On Tuesday, the NTSB said texting, emailing or chatting on a cellphone, even hands-free devices, while driving is simply too dangerous to be allowed, and urged a total ban except for emergencies.
The board says it was inspired by recent deadly crashes - including one in Missouri last year in which a teenager sent or received 11 text messages in 11 minutes before the accident. Two people were killed, 38 injured.
But such a total ban certainly would meet plenty of opposition from consumers, including businesses that see the devices as integral to their livelihoods, informs The Seattle Times.
Investigators are seeing more accidents involving distracted drivers who were talking or texting, resulting in 3,000 deaths last year.
The five-member board is recommending all 50 states, and the District of Columbia, ban all non-emergency use of electronic devices for drivers. GPS systems would be the exception.
"If we don't act now, how many lives will we lose in the next 30 years?" said board member Robert Sumwait, reports abc7.com.
In Florida, two bills have been introduced that would restrict cellphone use while driving. One would prohibit minors from talking and driving, and another would ban texting and driving.
While the NTSB doesn't have authority to impose restrictions, its recommendations carry weight with federal regulators, and congressional and state lawmakers. Florida is one of 15 states that does not ban texting and driving, according to The News-Press.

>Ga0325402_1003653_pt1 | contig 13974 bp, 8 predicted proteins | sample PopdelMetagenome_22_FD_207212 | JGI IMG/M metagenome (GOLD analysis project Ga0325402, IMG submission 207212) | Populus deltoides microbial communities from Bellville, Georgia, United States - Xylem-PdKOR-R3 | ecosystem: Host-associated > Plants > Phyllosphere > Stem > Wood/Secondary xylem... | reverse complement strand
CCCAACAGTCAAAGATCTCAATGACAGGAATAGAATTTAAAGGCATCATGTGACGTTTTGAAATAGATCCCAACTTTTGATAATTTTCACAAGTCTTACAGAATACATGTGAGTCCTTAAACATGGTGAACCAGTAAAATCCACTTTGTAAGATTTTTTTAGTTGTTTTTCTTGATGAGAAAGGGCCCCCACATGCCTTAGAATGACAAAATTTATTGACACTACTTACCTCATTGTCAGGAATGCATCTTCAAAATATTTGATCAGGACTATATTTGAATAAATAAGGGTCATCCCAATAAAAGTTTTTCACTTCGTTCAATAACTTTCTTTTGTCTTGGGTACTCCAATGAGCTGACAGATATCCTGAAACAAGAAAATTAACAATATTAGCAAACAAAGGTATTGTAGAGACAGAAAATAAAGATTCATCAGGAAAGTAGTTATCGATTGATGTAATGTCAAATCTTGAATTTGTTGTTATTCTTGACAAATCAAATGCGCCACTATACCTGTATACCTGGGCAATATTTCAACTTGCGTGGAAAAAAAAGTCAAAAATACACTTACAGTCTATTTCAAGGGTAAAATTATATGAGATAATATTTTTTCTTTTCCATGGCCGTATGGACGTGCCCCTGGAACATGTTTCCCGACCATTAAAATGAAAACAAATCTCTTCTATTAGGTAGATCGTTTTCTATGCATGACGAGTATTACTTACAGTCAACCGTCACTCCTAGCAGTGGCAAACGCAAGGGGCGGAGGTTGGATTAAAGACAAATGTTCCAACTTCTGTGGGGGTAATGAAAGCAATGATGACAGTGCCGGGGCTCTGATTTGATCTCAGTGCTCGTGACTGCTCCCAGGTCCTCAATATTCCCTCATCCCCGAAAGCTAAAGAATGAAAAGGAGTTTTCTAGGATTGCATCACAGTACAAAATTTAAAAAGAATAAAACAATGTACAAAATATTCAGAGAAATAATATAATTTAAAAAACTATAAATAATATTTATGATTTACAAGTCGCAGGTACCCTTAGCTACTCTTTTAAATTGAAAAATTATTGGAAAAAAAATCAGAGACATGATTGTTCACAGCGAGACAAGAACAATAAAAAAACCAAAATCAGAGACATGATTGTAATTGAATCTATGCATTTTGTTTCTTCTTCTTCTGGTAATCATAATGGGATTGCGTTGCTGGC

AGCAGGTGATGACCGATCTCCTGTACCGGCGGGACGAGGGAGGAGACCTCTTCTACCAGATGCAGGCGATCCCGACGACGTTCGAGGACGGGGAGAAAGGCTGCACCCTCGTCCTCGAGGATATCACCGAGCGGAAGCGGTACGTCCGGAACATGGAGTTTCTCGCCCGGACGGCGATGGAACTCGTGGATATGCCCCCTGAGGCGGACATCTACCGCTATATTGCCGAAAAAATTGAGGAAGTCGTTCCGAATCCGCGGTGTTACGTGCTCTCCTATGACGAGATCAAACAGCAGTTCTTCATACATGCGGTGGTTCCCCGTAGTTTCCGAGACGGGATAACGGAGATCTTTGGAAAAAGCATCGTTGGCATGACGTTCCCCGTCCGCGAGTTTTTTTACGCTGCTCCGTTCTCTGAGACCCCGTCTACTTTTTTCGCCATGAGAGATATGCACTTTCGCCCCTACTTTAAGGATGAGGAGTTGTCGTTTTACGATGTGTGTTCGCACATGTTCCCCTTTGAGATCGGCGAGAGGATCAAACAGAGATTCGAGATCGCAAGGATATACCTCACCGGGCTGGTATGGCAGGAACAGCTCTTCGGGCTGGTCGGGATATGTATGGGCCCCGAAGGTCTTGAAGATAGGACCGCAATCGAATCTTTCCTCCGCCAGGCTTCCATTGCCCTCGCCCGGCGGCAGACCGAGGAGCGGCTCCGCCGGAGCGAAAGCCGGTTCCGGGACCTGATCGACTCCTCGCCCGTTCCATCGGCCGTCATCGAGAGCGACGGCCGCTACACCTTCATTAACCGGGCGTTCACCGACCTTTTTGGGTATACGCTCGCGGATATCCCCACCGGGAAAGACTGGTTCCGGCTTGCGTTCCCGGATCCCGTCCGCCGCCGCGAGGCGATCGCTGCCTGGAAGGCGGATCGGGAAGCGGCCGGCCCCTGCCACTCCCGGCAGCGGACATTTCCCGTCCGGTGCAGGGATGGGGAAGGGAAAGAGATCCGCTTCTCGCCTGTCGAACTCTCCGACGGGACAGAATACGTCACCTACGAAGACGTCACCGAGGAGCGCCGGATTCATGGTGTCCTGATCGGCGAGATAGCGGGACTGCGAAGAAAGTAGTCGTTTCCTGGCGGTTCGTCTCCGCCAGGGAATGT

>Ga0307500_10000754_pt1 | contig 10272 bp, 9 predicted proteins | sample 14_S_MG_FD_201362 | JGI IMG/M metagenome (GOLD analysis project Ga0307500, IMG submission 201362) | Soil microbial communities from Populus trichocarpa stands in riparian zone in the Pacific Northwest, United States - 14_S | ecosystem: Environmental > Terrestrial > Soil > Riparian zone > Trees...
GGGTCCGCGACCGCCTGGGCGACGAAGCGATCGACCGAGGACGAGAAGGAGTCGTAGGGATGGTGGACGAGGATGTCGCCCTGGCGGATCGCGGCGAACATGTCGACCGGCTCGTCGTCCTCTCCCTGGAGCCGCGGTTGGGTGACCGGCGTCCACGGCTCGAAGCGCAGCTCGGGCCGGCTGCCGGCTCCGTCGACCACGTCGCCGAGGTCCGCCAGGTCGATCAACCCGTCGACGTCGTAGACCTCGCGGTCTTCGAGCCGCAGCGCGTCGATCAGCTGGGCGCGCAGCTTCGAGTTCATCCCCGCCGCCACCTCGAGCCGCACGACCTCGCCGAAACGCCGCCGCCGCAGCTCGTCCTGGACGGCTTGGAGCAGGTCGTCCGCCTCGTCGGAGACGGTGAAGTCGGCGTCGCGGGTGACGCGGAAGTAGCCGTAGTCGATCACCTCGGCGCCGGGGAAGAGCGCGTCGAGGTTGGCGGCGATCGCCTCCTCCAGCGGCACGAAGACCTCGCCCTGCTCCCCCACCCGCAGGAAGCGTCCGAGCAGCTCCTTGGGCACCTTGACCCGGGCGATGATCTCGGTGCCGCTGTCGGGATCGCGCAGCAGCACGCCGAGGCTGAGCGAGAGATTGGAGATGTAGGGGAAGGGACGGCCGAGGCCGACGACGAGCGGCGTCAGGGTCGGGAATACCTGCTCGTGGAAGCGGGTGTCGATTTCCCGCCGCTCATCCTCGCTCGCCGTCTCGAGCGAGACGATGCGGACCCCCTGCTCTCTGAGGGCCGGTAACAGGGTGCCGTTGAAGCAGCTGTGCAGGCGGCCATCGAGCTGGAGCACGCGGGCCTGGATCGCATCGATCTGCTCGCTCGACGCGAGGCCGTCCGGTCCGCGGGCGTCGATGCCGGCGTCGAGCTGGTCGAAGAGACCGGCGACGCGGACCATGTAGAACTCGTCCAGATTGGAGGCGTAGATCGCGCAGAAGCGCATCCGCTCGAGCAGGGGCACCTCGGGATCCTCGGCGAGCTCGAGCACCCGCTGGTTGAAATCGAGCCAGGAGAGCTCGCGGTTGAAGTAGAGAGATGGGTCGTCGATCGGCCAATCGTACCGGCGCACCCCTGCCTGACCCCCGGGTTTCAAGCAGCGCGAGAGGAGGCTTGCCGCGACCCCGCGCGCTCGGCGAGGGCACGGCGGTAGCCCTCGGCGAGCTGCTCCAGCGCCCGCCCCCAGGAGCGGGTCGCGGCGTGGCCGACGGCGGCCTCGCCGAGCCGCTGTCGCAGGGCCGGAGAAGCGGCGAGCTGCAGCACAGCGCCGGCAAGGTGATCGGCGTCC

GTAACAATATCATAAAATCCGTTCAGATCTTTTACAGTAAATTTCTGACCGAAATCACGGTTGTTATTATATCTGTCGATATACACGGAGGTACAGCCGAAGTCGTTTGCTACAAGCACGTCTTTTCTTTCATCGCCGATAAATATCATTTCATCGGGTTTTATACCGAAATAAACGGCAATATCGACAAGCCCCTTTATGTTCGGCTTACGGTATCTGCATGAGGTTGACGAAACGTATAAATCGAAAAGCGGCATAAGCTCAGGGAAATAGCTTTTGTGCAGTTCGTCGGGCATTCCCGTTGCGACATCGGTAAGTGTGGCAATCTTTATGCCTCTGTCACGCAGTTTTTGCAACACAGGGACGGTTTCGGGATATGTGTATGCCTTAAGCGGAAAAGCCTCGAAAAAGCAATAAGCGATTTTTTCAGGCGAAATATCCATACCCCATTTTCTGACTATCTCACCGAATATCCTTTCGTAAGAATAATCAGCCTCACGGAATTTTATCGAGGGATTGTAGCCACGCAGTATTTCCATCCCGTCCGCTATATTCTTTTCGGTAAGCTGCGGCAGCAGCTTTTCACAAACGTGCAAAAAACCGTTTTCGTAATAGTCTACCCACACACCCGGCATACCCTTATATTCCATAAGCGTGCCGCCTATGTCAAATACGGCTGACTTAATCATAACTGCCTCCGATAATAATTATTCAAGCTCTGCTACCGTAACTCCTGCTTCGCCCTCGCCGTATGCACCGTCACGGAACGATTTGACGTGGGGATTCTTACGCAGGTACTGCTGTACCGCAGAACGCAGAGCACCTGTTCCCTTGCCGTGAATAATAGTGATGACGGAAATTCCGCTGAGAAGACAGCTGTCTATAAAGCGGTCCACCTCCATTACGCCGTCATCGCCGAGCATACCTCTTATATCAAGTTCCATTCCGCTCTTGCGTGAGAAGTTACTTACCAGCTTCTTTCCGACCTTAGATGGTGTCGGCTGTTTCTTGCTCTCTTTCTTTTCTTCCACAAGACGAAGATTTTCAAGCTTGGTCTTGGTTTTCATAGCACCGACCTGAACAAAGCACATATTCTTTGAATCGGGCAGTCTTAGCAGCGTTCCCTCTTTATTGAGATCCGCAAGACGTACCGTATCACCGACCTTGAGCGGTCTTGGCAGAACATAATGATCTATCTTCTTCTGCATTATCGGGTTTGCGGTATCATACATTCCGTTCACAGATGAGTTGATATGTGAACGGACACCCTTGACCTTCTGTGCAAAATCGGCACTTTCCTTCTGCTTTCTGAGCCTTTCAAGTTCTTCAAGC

The agency's recommendation is focused on state governments. But the U.S. Congress, which can provide grants for certain highway-safety programs, can help ensure that state bans are effective. The Senate Commerce Committee Wednesday is slated to vote on provisions that would provide "distracted driving grants" aimed at encouraging states to prohibit young drivers from texting while driving and banning all drivers from using cellphones.
The board also said phone manufacturers and phone providers should take steps to reduce cellphone use while driving "by developing features that discourage their use" or that limit the ability of consumers to use their phones while a car is moving, says Wall Street Journal.